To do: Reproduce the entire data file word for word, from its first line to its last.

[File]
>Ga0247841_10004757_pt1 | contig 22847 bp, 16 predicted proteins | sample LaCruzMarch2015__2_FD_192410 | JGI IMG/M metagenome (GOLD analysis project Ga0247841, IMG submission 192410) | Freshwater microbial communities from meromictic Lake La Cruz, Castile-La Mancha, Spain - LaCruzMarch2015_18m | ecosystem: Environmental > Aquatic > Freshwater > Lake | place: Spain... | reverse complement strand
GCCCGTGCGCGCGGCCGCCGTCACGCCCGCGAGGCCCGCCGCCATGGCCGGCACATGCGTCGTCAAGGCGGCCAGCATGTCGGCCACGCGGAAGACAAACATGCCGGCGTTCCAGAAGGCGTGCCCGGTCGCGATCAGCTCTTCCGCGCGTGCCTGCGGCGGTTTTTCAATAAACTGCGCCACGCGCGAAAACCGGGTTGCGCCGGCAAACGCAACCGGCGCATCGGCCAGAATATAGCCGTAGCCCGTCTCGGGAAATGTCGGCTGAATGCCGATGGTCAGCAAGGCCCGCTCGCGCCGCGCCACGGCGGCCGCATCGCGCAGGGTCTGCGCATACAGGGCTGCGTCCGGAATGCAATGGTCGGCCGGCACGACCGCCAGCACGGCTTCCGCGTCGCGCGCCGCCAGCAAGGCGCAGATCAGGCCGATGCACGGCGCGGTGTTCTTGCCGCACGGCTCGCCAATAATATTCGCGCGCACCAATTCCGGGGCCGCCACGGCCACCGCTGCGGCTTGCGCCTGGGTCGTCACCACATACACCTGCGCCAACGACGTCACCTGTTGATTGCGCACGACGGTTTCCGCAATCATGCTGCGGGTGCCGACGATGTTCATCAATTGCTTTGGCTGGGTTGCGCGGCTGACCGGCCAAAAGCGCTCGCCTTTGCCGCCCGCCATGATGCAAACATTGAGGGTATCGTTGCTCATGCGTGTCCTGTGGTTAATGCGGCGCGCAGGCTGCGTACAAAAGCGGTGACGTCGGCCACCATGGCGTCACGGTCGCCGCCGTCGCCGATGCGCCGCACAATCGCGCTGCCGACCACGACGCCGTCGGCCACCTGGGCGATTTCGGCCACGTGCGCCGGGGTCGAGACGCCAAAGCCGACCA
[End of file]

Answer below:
>Ga0247841_10004757_pt1 | contig 22847 bp, 16 predicted proteins | sample LaCruzMarch2015__2_FD_192410 | JGI IMG/M metagenome (GOLD analysis project Ga0247841, IMG submission 192410) | Freshwater microbial communities from meromictic Lake La Cruz, Castile-La Mancha, Spain - LaCruzMarch2015_18m | ecosystem: Environmental > Aquatic > Freshwater > Lake | place: Spain... | reverse complement strand
GCCCGTGCGCGCGGCCGCCGTCACGCCCGCGAGGCCCGCCGCCATGGCCGGCACATGCGTCGTCAAGGCGGCCAGCATGTCGGCCACGCGGAAGACAAACATGCCGGCGTTCCAGAAGGCGTGCCCGGTCGCGATCAGCTCTTCCGCGCGTGCCTGCGGCGGTTTTTCAATAAACTGCGCCACGCGCGAAAACCGGGTTGCGCCGGCAAACGCAACCGGCGCATCGGCCAGAATATAGCCGTAGCCCGTCTCGGGAAATGTCGGCTGAATGCCGATGGTCAGCAAGGCCCGCTCGCGCCGCGCCACGGCGGCCGCATCGCGCAGGGTCTGCGCATACAGGGCTGCGTCCGGAATGCAATGGTCGGCCGGCACGACCGCCAGCACGGCTTCCGCGTCGCGCGCCGCCAGCAAGGCGCAGATCAGGCCGATGCACGGCGCGGTGTTCTTGCCGCACGGCTCGCCAATAATATTCGCGCGCACCAATTCCGGGGCCGCCACGGCCACCGCTGCGGCTTGCGCCTGGGTCGTCACCACATACACCTGCGCCAACGACGTCACCTGTTGATTGCGCACGACGGTTTCCGCAATCATGCTGCGGGTGCCGACGATGTTCATCAATTGCTTTGGCTGGGTTGCGCGGCTGACCGGCCAAAAGCGCTCGCCTTTGCCGCCCGCCATGATGCAAACATTGAGGGTATCGTTGCTCATGCGTGTCCTGTGGTTAATGCGGCGCGCAGGCTGCGTACAAAAGCGGTGACGTCGGCCACCATGGCGTCACGGTCGCCGCCGTCGCCGATGCGCCGCACAATCGCGCTGCCGACCACGACGCCGTCGGCCACCTGGGCGATTTCGGCCACGTGCGCCGGGGTCGAGACGCCAAAGCCGACCA